Astronomers Discover 63 Previously Unknown Quasars From Ancient Universe
Posted on September 12, 2016
Astronomers have identified 63 previously unknown quasars from the ancient universe. These quasars are from when the universe was only a billion years old, thirteen years younger than it is today. The discovery nearly doubles the number of known ancient quasars.
The researchers were led by Eduardo Bañados from The Carnegie Institution for Science. The findings will be published by The Astrophysical Journal Supplement Series.
Bañados says in the announcement, "The formation and evolution of the earliest light sources and structures in the universe is one of the greatest mysteries in astronomy. Very bright quasars such as the 63 discovered in this study are the best tools for helping us probe the early universe. But until now, conclusive results have been limited by the very small sample size of ancient quasars."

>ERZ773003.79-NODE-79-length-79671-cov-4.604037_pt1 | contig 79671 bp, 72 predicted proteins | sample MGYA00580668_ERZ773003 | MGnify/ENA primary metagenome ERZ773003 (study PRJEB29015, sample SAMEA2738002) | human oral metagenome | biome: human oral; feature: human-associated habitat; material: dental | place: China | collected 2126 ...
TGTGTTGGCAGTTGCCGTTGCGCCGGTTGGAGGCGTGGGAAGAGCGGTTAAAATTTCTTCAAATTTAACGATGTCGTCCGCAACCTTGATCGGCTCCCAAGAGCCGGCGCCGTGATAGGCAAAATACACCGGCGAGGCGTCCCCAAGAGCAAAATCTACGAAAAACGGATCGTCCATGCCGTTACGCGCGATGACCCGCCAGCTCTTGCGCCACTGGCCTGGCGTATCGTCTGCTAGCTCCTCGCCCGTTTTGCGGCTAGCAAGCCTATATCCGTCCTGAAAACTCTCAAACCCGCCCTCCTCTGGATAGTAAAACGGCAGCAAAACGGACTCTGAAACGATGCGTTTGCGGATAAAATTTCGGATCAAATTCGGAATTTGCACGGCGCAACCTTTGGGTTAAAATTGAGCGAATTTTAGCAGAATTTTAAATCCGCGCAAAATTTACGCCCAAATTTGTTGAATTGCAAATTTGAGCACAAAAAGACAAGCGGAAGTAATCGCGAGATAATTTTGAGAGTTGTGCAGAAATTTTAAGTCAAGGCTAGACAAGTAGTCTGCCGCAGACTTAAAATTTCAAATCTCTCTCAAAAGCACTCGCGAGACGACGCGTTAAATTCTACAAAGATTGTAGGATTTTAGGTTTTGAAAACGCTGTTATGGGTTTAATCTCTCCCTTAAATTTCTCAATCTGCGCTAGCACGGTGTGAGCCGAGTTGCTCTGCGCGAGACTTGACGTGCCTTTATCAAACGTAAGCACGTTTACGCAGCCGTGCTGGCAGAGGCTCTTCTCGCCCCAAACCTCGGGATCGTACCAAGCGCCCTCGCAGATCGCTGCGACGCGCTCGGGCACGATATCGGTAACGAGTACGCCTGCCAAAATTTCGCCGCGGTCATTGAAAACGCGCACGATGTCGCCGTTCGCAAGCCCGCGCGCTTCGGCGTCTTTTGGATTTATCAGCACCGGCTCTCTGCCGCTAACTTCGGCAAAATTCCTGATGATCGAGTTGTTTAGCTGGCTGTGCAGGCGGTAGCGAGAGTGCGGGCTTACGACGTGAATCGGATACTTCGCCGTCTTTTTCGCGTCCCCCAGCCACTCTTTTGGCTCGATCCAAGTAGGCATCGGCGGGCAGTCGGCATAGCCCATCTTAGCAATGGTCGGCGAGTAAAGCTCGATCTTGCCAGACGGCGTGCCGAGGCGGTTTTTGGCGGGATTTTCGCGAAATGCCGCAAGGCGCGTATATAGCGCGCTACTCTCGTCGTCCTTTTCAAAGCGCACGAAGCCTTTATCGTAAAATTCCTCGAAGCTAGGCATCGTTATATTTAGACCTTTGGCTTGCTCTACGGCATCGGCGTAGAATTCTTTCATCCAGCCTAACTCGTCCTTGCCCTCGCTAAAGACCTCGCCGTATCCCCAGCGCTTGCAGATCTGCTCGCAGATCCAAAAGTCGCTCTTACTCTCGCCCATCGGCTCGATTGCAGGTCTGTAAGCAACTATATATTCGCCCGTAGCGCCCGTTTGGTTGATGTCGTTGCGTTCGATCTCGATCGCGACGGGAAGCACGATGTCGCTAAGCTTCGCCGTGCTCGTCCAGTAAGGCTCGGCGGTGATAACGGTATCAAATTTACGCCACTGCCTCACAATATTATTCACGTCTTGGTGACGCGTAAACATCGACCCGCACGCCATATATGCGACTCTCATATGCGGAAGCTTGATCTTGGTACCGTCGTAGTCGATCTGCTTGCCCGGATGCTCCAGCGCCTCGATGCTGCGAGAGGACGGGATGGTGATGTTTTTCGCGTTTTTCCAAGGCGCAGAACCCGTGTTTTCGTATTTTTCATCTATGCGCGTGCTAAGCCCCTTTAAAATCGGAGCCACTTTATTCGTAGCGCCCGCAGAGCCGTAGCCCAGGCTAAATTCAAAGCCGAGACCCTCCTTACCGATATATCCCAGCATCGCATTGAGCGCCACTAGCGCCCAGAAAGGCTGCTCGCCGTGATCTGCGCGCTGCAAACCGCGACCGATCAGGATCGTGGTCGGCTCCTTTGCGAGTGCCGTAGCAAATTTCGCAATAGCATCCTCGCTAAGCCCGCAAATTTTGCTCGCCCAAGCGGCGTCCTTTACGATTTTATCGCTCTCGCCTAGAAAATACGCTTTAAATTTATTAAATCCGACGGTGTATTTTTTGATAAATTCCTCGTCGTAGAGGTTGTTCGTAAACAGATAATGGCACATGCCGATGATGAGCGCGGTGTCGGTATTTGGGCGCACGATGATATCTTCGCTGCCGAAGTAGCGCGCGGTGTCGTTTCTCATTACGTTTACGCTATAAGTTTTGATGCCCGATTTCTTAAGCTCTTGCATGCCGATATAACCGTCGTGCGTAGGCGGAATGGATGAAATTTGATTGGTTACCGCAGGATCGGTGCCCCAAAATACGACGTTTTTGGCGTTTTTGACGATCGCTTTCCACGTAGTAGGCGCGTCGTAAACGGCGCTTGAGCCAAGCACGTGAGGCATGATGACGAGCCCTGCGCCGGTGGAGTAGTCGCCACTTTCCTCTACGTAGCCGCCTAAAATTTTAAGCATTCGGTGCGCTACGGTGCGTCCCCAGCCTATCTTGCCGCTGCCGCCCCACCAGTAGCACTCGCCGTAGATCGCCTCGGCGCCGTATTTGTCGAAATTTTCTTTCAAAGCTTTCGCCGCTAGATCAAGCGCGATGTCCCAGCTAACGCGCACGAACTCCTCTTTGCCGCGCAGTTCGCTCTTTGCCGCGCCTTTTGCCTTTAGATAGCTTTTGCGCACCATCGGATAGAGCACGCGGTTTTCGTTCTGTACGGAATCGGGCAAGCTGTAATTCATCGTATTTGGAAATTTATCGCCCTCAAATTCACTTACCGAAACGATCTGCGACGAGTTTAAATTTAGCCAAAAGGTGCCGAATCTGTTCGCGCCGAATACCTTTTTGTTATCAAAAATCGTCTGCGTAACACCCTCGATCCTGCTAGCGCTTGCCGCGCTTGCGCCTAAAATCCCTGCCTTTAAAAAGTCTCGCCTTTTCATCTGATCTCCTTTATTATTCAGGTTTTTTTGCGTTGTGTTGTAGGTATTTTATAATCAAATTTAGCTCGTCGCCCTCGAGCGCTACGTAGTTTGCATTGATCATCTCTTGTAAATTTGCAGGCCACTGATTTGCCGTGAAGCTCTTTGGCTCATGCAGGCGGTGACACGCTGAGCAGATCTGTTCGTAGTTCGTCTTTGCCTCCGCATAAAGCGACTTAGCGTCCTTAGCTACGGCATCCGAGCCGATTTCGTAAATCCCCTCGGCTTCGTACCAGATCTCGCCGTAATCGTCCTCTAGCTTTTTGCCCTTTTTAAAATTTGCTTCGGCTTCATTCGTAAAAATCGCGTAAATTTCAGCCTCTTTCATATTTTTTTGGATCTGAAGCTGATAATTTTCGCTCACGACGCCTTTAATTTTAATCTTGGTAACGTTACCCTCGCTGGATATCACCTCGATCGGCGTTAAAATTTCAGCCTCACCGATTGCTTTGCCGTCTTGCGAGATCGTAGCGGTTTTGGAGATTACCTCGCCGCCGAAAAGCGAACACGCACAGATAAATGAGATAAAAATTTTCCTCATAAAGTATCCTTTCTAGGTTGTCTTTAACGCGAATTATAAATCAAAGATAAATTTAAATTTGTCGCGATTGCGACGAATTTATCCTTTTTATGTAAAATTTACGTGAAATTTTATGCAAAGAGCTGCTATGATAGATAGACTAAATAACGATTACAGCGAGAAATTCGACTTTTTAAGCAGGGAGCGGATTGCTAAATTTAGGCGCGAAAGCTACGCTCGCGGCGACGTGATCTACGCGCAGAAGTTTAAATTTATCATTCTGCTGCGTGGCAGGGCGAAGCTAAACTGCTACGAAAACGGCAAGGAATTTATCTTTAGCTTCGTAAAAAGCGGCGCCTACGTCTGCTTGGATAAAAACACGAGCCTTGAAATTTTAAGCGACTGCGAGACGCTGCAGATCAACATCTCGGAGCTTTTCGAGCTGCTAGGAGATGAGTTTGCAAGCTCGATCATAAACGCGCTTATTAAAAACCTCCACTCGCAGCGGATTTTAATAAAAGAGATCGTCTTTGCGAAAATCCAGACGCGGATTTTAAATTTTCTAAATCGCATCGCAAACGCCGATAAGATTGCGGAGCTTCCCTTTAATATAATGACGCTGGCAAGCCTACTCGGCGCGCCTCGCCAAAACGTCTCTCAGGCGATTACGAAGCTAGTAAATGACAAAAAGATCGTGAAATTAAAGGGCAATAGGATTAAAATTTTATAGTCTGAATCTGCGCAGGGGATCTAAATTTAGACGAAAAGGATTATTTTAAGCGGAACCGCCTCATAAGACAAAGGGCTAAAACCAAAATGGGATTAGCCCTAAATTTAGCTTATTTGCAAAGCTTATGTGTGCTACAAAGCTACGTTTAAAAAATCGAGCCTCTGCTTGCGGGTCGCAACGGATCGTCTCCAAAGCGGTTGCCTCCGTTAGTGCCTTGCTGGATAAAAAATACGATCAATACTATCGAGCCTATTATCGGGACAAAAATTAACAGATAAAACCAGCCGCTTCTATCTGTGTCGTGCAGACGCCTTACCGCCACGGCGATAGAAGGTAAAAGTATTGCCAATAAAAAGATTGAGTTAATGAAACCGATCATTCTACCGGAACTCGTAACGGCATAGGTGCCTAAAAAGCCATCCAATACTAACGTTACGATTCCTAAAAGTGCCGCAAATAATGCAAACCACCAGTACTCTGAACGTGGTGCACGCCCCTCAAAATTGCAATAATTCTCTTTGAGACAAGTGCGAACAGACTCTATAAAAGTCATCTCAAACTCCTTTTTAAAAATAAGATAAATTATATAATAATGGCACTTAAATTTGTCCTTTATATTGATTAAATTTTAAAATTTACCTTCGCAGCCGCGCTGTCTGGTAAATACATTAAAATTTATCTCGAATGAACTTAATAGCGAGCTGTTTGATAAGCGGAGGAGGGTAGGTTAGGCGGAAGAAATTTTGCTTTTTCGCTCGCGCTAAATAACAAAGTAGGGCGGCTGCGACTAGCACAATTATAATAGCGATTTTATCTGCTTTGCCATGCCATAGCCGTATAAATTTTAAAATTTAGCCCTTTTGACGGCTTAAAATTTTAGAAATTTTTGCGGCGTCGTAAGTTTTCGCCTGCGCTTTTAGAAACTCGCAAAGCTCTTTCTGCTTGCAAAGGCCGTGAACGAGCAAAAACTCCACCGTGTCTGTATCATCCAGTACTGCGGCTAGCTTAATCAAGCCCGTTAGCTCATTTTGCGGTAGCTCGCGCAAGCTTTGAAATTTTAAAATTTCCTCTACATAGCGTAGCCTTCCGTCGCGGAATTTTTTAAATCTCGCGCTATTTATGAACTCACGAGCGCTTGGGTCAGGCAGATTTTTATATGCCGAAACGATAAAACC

The researchers say the ancient quasars are rare and finding them is comparable to finding a needle in a haystack. Light from the most distant known quasar, ULAS J1120+0641, took 12.9 billion years to reach us. Bañados also says, "Quasars are among the brightest objects and they literally illuminate our knowledge of the early universe."
Image: ESO/M. Kornmesser
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